Broadly, Danmei can be divided into two categories: yuandan (原耽), which focuses on original Chinese-language novels, videos and comics, and tongren (同人), which refers to fanworks of transnational media products. Fans enjoy reading and publishing Danmei works on online platforms like Jinjiang, Lofter, and Weibo, as well as going to local comic markets to buy self-published fanzines from Danmei authors and gather with those who share the same passion in BL stories. According to statistics, Jinjiang Literature City, one of the most popular online sites for BL story publication, has attracted more than 7 million registered users. A New York Times article published in 2014 even claimed that the community of BL story writers and readers was now too big to consider a subculture.
The mainstream Chinese media industry has been quick to respond to the swelling fan population by adapting popular internet boys’ love novels into web shows, extending the previously more niche BL fan base to include general internet users previously unfamiliar with the genre.
Danmei: the Gendered Fantasy
Perhaps surprising to the West, the sociological impact of Danmei fan culture is not limited to issues surrounding male-male sexual desire or the gay rights movement. In fact, the majority of frequent Danmei writers and readers are heterosexual women, rather than men. The writing, reading and sharing of boy’s love stories on different online and offline platforms provides valuable spaces for women to exercise agency and power in China’s at-times misogynistic cultural atmosphere.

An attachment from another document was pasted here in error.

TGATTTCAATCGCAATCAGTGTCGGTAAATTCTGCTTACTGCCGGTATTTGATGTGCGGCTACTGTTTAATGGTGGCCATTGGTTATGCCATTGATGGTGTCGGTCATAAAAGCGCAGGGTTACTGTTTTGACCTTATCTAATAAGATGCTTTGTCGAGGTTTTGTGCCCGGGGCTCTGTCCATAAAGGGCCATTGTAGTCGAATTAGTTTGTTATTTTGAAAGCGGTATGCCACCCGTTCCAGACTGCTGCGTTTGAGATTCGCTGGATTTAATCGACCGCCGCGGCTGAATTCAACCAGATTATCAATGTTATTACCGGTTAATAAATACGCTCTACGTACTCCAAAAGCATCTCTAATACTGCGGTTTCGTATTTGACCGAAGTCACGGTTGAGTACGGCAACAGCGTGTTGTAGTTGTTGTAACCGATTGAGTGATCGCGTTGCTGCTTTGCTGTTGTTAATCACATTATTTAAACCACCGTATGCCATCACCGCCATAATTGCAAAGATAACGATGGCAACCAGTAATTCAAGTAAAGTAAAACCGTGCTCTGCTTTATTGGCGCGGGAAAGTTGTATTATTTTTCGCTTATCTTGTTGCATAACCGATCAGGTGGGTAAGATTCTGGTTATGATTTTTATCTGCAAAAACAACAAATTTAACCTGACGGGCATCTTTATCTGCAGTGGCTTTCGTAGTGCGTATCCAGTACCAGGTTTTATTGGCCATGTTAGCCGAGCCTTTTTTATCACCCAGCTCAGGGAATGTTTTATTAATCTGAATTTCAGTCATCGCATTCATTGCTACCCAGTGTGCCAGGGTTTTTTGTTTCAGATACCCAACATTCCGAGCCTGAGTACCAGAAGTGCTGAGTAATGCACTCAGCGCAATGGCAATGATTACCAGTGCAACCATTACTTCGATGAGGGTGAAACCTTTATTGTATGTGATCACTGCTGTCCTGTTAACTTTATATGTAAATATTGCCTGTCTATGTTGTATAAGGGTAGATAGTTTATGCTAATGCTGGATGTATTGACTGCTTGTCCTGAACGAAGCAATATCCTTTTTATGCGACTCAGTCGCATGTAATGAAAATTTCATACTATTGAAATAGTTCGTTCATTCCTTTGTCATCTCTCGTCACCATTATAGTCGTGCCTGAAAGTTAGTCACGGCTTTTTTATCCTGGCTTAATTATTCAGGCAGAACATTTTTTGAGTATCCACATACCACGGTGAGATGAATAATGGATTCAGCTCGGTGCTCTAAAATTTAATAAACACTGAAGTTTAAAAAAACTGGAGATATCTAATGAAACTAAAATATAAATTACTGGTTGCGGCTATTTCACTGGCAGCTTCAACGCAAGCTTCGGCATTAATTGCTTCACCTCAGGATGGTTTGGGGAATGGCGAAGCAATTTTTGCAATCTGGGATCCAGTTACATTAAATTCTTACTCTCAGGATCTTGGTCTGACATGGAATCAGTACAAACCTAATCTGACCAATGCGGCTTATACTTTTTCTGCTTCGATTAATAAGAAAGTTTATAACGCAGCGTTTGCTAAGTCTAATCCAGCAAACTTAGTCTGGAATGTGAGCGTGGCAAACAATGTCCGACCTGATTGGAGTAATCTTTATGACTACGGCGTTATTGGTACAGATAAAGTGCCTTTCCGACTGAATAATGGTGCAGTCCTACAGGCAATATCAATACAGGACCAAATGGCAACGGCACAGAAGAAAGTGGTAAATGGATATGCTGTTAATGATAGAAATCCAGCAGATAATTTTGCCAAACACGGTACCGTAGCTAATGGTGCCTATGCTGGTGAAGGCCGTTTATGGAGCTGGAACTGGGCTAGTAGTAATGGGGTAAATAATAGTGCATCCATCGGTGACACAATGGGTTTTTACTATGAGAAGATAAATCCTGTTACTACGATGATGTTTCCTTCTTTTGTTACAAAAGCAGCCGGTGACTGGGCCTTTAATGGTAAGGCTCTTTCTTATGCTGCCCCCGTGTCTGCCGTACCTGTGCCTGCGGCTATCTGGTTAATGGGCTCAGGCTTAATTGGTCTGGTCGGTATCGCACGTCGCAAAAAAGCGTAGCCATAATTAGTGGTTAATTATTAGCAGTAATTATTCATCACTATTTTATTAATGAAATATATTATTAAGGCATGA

According to Ling Yang and Yanrui Lu, Xiamen University researchers interested in Danmei fandom, such gendering “not only corresponds to the demographics of Chinese-speaking key fandoms, but also points to the key role of [Danmei] as countering the evident gender hierarchy in the sweep of active fandoms in general.” Since a large part of Danmei stories focus on erotic depictions of male-male love fantasies, producing and consuming these stories is a way for young female fans to explore their long-repressed sexuality, and imagine men in a non-masculine context.
The relative anonymity of the Internet, where most discussion about Danmei happens, makes young female Danmei fans feel more comfortable and safer connecting with other fans and sharing their hobby of reading male homoerotic stories, which go against the Chinese heteronormative societal ideals, as well as conservative gender values that socialize women to remain sexually reserved. Many female BL fans mention that BL stories they read online are the primary channel through which they gain knowledge of sex and homosexuality — especially since formal sexual education is somewhat lacking in China’s education system and female sexuality remains a taboo topic among their female peers before adolescence. To the eyes of researchers, Danmei carries the potential to disrupt currently stable notions of chromosomal sex, gender and sexual desire in China.